LONDON (Reuters) - Britain's beleaguered economy will narrowly miss a triple-dip recession but with growth this year likely to be tepid at best, it will need more support from the Bank of England, a Reuters poll found on Thursday.
The poll of over 60 economists, taken in the past week, found only two predicting the country slid into its third recession in less than five years last quarter, with the median showing negligible growth of 0.1 percent.
Weaker than the 0.2 percent prediction in a poll taken a month ago, and the lowest median since October 2011, it has prompted economists as a whole to raise expectations on the total amount of newly created cash the bank will pump into the money supply through its asset purchase programme.
So far the Bank has printed 375 billion pounds under bond-buying quantitative easing and economists now see a total spend of 425 billion pounds - around a quarter of gross domestic product and 25 billion pounds more than predicted in a poll taken two weeks ago.
According to the latest poll there is a 60 percent chance of additional QE this year, unchanged from a March 27 poll, with the majority expecting it to come sooner rather than later.
"I'm flexible as to when they move, it will be whatever month they get softer data. It could be May .... it could be July if they wait for Carney," said Michael Saunders at Citi, one of the first to say the programme would be restarted.
Bank Governor Mervyn King steps down at the end of June and will be replaced by Canadian Mark Carney, whose enthusiasm for bond purchases is uncertain.
In March, the Monetary Policy Committee voted six to three in favour of maintaining the status quo, with King in the minority. Minutes from the April meeting are due next week.
MPC member David Miles said on Wednesday that weak economic growth and subsiding price pressures suggest Britain's central bank should run an extremely loose monetary policy.
His colleague, Paul Fisher, who voted with Miles and King for stimulus in February and March, said on Tuesday Britain's economy still needs support from more central bank asset purchases but was cautious about any benefits from more QE.
Britain's economy has struggled in the face of a government deficit-cutting campaign and a struggling euro zone - its main trading partner.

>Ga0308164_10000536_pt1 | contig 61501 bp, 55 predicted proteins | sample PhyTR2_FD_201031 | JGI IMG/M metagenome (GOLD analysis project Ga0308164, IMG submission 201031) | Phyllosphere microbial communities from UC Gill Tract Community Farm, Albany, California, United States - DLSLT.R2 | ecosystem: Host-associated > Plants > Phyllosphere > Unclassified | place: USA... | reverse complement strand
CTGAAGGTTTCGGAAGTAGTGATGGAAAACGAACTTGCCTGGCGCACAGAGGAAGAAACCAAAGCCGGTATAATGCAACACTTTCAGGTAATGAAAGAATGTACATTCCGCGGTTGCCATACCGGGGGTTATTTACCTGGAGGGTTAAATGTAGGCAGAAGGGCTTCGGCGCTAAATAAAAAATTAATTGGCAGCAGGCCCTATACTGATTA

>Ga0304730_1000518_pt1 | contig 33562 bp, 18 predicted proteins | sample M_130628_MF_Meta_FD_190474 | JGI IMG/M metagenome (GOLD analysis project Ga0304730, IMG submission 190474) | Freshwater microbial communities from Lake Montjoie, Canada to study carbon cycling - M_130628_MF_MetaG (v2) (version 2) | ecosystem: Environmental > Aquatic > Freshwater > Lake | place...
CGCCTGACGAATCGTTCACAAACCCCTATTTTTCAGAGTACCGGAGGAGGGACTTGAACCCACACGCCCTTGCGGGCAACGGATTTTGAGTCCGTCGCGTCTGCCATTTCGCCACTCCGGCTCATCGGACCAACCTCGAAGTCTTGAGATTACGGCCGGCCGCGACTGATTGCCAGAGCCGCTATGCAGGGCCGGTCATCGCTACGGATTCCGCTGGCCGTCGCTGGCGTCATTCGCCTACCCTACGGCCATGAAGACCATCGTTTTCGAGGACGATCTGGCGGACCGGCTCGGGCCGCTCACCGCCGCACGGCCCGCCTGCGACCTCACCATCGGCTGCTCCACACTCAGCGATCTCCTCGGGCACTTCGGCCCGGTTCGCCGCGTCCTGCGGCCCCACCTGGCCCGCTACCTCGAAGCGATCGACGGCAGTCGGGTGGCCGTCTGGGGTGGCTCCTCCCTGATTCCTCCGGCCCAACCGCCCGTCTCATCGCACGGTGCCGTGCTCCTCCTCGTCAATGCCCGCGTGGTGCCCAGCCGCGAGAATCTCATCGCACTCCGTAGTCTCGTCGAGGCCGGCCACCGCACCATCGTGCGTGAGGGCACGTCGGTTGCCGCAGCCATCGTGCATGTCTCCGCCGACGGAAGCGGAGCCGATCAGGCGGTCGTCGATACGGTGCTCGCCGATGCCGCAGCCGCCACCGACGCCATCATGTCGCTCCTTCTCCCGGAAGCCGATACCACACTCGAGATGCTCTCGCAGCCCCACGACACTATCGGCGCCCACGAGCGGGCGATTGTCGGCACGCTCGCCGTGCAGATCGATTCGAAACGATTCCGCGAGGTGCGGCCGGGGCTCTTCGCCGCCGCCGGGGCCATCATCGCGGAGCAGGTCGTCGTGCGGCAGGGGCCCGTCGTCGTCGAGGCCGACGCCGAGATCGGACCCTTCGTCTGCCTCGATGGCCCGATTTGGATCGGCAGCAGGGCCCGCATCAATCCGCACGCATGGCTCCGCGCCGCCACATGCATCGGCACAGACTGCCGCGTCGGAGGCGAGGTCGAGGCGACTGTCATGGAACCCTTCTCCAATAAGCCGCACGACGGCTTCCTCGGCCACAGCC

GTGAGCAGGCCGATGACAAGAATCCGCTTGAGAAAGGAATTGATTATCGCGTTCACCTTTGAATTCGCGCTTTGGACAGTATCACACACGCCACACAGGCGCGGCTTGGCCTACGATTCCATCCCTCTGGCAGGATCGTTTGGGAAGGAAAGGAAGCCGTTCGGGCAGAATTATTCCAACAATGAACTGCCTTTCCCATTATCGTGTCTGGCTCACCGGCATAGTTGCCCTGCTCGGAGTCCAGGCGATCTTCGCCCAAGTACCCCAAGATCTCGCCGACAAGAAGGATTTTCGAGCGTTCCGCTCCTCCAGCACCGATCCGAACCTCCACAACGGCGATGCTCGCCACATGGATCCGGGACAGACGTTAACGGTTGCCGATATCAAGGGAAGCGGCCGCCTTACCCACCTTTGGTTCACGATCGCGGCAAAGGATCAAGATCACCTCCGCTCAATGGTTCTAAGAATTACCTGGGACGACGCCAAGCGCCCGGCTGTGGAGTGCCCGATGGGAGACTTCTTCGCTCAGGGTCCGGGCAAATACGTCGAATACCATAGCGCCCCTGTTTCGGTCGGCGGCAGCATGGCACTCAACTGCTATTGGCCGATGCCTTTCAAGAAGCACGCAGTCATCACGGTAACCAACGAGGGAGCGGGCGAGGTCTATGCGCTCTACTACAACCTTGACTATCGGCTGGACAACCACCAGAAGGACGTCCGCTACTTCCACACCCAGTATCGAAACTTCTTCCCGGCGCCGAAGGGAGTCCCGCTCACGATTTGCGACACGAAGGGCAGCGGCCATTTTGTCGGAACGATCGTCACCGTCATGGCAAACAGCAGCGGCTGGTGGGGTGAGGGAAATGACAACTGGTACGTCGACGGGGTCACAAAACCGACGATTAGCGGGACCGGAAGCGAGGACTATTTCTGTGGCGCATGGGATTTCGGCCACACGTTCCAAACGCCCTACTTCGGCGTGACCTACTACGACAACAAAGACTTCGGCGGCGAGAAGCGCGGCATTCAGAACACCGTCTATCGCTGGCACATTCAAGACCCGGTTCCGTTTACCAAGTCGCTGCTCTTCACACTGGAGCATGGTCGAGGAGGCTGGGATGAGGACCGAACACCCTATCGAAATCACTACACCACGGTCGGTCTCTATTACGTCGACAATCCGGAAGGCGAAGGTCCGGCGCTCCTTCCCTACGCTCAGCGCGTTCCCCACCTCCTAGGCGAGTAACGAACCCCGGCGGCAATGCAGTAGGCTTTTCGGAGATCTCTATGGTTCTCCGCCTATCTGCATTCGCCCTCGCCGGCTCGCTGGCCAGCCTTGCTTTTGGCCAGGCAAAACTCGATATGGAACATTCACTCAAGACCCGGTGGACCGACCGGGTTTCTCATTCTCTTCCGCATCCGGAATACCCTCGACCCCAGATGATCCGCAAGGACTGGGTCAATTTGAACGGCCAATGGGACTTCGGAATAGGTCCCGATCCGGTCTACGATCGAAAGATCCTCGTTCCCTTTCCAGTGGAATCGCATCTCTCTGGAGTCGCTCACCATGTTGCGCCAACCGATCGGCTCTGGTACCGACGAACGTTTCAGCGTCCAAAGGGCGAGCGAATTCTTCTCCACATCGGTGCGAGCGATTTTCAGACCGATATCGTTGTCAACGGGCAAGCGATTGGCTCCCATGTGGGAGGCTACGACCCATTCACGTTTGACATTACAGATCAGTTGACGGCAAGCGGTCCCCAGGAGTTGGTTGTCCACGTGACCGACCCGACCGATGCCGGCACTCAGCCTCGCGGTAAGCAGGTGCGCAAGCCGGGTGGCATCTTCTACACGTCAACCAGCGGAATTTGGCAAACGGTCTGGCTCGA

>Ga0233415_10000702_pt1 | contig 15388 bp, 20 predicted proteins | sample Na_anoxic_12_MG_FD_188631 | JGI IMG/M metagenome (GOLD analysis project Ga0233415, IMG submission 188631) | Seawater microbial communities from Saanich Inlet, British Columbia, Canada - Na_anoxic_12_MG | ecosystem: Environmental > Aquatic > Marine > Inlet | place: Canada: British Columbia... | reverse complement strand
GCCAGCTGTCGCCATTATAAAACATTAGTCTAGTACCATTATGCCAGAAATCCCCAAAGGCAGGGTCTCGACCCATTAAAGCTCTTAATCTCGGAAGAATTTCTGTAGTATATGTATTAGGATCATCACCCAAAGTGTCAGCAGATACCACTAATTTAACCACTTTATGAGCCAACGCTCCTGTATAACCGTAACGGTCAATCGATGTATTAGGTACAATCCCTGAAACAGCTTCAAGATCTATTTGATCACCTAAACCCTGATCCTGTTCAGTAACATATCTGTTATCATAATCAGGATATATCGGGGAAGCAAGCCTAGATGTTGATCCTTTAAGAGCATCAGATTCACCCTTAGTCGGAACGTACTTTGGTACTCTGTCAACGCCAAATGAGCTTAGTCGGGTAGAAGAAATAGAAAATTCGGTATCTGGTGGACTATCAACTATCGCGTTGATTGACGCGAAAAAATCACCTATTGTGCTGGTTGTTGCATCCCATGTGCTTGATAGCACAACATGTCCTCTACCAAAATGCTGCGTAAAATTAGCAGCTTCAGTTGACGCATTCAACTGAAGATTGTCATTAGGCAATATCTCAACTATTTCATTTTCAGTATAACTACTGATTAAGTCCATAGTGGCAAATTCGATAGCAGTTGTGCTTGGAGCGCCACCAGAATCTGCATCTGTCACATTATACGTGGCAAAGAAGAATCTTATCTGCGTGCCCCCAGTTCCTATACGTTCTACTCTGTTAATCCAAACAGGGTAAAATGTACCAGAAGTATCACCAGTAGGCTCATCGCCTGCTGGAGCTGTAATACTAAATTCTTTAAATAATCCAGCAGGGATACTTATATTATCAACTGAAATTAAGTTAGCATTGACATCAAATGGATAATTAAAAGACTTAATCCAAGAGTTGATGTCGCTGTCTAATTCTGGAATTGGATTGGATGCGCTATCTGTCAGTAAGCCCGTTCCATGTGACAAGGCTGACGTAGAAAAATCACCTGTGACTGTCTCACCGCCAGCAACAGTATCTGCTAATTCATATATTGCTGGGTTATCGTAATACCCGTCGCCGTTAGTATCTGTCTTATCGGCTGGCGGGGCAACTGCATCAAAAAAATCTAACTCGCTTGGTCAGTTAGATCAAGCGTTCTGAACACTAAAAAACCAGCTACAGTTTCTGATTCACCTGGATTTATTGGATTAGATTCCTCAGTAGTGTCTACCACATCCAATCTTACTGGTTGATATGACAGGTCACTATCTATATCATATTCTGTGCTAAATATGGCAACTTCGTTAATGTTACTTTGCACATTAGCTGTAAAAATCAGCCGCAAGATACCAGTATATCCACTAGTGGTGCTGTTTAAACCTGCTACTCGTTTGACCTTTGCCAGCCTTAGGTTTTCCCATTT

Another Reuters poll predicted the euro zone would contract 0.4 percent this year while after a strong start to 2013 for the United States, the world's largest economy is set to slow down as some of the effects of its own spending cuts take hold.
Meanwhile, rising unemployment and falling real wages have prevented consumers from spending. Unemployment is likely to reach 7.9 percent this year and next.
Britain's economy has flatlined in the last few years and will only grow 0.7 percent this year, slower than the 0.9 percent growth predicted last month and the weakest since Reuters began 2013 polling. It is seen picking up speed to 1.5 percent in 2014.
"UK activity picture remains fairly flat. Inflation is, once again, coming out on the high side. Recent rises in energy and tuition fees suggest little near-term relief," said David Tinsley at BNP Paribas.
"Moreover, sterling's effective exchange rate has fallen more than 5 percent since January and this will be reflected in higher import prices and, subsequently, in inflation."
Having fallen in recent months inflation is expected to rise again, peaking at 3.0 percent this quarter and next, and medians do not show it falling below the central bank's two percent target before next July at least.
But Chancellor George Osborne altered the BoE's remit last month to give it clearer leeway to ignore temporarily above-target inflation. He has also asked Carney to look at the case for long-term commitments on loose policy, something pursued by Canada and the United States.
The Bank cut interest rates to their current record low of 0.5 percent over three years ago and the poll did not predict any movement until July 2014 at the earliest - the end of the forecast horizon.
(Polling by Sarmista Sen and Ramya Muthukumaran. Editing by Jeremy Gaunt)